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Lewisburg, West Virginia, 24901, United States | Established. Jan 01, 2011 | SELF | AFM

Lewisburg, West Virginia, 24901, United States | SELF | AFM
Established on Jan, 2011
Band Folk Indie




"Up-and-coming band Marguerite creates a fresh sound through old-world sensibilities"

The two central songwriters of the up-and-coming four-member band Marguerite are young, but their lyrics and music reflect a simple honesty that harkens back to the early 20th Century. Their music straddles a modern sensibility and a blend of traditional genres — folk, jazz, classic county, Americana.

The lyrics of “Snowflake Fall,” set to be released this year on the forthcoming album “The Whistler,” blend together present-day sensitivity, wordsmithing like Bob Dylan and the sorrow of a folk ballad. But the song itself is set in 3/4 time. With the addition of playful exchanges between mandolin and bass, and Abby Reynolds’ buoyant vocals, the song is a refreshing hybrid of musical past and present.

It makes sense that such a fresh yet, at times, familiar sound was born in Greenbrier County, where the young musicians grew out of an eclectic and art-minded community.

Band core members Abby Reynolds and Josiah Spanger explain that Marguerite first formed while they were in high school.

Josiah, who comes from a musical family, invited Abby over for guitar lessons.

"I thought it might be a good idea to invite over this pretty girl, whom I’d had a crush on for years, for guitar lessons with the motivation of getting her hand," he explained.

Once they began playing together, their romance bloomed into a musical partnership.

Their self-titled first album of original music was released in 2012 just before their junior year of high school, and Josiah's father, local musician Mark Spangler, has been a major influence and source of support.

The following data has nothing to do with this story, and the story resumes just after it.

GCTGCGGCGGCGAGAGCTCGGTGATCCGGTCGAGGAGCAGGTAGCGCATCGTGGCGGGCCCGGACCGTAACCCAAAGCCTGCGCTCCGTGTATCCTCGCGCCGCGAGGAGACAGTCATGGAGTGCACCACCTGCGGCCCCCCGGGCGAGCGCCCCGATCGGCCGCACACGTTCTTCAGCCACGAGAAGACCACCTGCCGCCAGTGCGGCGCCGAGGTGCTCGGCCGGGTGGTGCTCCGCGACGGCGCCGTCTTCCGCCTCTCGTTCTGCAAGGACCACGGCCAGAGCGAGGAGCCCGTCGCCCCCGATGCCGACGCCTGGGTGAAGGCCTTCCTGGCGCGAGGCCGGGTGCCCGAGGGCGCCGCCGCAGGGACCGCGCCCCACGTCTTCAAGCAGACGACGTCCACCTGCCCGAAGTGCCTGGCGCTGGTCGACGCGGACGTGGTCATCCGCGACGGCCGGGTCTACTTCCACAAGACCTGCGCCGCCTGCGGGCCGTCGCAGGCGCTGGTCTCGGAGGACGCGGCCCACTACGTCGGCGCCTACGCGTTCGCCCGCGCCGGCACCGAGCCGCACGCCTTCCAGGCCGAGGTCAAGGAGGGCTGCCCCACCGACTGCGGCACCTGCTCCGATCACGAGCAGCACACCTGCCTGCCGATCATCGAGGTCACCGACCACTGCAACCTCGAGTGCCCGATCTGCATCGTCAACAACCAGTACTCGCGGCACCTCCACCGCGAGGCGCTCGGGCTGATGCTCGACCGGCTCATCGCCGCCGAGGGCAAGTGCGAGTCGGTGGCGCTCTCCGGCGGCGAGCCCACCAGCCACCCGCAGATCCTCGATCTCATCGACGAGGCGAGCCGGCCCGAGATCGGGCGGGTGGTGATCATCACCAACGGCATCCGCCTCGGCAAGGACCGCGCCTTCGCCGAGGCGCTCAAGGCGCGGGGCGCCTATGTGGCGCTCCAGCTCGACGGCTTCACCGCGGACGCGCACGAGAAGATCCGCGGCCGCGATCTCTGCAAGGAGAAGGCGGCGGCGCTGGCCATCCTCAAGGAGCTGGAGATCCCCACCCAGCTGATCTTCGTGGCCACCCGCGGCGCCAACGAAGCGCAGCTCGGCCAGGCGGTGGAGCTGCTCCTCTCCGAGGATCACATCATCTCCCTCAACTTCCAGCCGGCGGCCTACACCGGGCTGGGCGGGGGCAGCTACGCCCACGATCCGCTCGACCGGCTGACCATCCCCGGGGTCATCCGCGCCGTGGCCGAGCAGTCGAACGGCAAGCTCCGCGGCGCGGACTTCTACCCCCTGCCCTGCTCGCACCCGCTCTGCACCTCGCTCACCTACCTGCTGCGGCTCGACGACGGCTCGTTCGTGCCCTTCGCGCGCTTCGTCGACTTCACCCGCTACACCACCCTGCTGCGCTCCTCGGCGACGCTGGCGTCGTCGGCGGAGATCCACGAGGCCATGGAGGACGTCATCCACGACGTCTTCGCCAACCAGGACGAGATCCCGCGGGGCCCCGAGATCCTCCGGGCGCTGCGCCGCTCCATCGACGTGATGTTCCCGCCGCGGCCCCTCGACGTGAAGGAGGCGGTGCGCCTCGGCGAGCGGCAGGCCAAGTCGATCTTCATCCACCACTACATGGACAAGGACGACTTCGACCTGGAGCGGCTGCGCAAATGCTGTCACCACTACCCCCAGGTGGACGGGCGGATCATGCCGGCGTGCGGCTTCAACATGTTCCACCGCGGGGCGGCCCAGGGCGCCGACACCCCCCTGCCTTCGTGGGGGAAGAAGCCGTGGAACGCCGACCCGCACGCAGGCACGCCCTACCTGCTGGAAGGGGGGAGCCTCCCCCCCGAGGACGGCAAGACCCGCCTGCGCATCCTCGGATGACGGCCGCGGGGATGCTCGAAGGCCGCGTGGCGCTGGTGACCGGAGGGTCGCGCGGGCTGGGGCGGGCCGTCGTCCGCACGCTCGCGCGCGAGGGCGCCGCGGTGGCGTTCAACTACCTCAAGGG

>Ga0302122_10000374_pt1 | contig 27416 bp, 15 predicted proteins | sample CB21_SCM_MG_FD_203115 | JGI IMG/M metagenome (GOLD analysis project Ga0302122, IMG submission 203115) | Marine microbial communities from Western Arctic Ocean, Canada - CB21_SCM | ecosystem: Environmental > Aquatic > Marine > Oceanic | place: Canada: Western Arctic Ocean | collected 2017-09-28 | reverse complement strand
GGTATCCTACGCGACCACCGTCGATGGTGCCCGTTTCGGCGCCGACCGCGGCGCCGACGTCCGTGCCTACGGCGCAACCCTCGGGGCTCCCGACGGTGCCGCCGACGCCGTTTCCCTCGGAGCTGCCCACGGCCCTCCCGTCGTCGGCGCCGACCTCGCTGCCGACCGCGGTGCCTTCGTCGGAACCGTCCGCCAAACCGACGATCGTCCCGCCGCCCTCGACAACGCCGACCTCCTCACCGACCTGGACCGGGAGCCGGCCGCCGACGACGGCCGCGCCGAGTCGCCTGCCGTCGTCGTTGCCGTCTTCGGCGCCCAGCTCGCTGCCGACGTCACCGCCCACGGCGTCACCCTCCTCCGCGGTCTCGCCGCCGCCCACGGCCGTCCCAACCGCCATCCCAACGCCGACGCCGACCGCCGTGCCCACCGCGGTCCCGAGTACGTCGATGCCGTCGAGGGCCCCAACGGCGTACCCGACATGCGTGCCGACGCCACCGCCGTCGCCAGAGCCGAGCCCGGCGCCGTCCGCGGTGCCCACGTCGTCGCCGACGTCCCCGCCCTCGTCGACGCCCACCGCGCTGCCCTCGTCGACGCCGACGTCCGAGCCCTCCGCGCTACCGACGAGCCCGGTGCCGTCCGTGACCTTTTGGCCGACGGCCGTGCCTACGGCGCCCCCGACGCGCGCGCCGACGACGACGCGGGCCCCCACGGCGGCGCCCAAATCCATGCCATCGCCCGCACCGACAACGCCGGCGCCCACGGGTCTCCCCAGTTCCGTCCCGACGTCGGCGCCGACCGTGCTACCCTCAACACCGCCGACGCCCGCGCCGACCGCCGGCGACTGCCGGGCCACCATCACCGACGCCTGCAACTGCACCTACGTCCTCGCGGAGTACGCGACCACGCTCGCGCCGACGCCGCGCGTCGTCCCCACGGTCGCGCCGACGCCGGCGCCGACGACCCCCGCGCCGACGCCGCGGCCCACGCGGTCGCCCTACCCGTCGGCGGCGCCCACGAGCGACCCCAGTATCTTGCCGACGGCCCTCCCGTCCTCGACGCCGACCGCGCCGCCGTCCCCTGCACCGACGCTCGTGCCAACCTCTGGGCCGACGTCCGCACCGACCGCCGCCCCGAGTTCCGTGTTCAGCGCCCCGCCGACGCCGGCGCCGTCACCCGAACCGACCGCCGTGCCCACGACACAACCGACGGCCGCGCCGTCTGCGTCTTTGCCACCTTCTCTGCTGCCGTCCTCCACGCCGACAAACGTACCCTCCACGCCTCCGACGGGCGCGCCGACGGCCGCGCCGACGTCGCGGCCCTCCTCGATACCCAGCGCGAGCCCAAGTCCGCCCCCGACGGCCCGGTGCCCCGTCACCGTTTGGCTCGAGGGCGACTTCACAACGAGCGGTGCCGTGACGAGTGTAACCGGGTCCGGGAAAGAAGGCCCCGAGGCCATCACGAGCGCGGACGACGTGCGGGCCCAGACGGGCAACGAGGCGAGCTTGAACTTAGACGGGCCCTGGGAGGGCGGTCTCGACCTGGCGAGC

Now students at Concord University, their second album is currently being mastered by New York-based sound engineer Rick Kwan.

Josiah's brother, Charleston-area lawyer Evan Olds, plays bass and is considered the band's "master arranger."

Monroe County native and carpenter Jeremiah Hatfield, who plays mandolin and guitar, joined the group, adding what the group calls "icing on the cake."

"He knows all the notes," joked Evan.

"All the notes we don't know," added Josiah.

As a four member group, the scope of their music has widened. The first youthful album is rooted in a country-rock-folk tradition. Now the group feels free to work within a variety of genres.

"These two (Evan and Jeremiah) helped us become a full band, what we always envision. They added to our sound and broadened our horizons. With them we've been more open to perform a Patsy Cline cover or an old jazz standard," Josiah explained.

Lewisburg, hometown for three of the band members, has had a constant although small music scene. And with venues like Carnegie Hall's with its Ivory Terrace Music Series, the group found changes to perform. Marguerite performed at Carnegie Hall when Abby and Josiah were in 10th grade.

"When you grow up in a community like Lewisburg that is small, there are handfuls of people who love when you come around. It is more of a personal connection.They get a lot out of your music, even if it is just five people," explained Abby.

"It is definitely worth playing — even in a 50-person crowd and 45 of the people are not listening — for those five listeners in a bar full of drinkers," Josiah added.

But Lewisburg is a bit of an anomaly, Evan pointed out, and there aren't always venues for a band with two members under 21 to perform across the region.